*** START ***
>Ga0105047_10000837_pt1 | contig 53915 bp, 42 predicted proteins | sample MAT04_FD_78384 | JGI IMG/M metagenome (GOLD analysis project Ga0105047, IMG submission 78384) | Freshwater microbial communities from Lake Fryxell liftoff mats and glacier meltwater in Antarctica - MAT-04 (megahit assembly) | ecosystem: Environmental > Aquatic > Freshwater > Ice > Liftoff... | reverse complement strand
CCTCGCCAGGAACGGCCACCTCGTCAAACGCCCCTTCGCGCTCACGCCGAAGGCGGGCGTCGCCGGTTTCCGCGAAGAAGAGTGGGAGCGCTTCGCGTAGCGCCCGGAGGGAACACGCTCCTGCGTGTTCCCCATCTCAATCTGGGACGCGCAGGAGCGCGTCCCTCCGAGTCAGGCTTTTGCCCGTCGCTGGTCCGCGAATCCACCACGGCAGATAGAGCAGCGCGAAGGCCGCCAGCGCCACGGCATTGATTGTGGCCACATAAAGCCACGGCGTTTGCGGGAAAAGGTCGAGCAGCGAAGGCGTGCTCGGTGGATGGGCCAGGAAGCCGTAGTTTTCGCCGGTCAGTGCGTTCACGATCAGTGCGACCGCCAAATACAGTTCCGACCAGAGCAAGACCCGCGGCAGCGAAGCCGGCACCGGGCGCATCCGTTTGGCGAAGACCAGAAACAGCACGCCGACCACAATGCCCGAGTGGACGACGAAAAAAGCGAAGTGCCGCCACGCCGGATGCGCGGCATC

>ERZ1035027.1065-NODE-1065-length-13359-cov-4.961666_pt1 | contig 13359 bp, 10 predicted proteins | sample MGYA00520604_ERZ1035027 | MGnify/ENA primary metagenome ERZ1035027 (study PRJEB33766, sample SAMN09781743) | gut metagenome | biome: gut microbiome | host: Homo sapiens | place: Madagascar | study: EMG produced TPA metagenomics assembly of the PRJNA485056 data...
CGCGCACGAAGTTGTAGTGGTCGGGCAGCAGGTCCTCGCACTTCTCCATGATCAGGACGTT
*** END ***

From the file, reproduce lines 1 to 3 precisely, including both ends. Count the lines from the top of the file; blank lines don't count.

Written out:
>Ga0105047_10000837_pt1 | contig 53915 bp, 42 predicted proteins | sample MAT04_FD_78384 | JGI IMG/M metagenome (GOLD analysis project Ga0105047, IMG submission 78384) | Freshwater microbial communities from Lake Fryxell liftoff mats and glacier meltwater in Antarctica - MAT-04 (megahit assembly) | ecosystem: Environmental > Aquatic > Freshwater > Ice > Liftoff... | reverse complement strand
CCTCGCCAGGAACGGCCACCTCGTCAAACGCCCCTTCGCGCTCACGCCGAAGGCGGGCGTCGCCGGTTTCCGCGAAGAAGAGTGGGAGCGCTTCGCGTAGCGCCCGGAGGGAACACGCTCCTGCGTGTTCCCCATCTCAATCTGGGACGCGCAGGAGCGCGTCCCTCCGAGTCAGGCTTTTGCCCGTCGCTGGTCCGCGAATCCACCACGGCAGATAGAGCAGCGCGAAGGCCGCCAGCGCCACGGCATTGATTGTGGCCACATAAAGCCACGGCGTTTGCGGGAAAAGGTCGAGCAGCGAAGGCGTGCTCGGTGGATGGGCCAGGAAGCCGTAGTTTTCGCCGGTCAGTGCGTTCACGATCAGTGCGACCGCCAAATACAGTTCCGACCAGAGCAAGACCCGCGGCAGCGAAGCCGGCACCGGGCGCATCCGTTTGGCGAAGACCAGAAACAGCACGCCGACCACAATGCCCGAGTGGACGACGAAAAAAGCGAAGTGCCGCCACGCCGGATGCGCGGCATC

>ERZ1035027.1065-NODE-1065-length-13359-cov-4.961666_pt1 | contig 13359 bp, 10 predicted proteins | sample MGYA00520604_ERZ1035027 | MGnify/ENA primary metagenome ERZ1035027 (study PRJEB33766, sample SAMN09781743) | gut metagenome | biome: gut microbiome | host: Homo sapiens | place: Madagascar | study: EMG produced TPA metagenomics assembly of the PRJNA485056 data...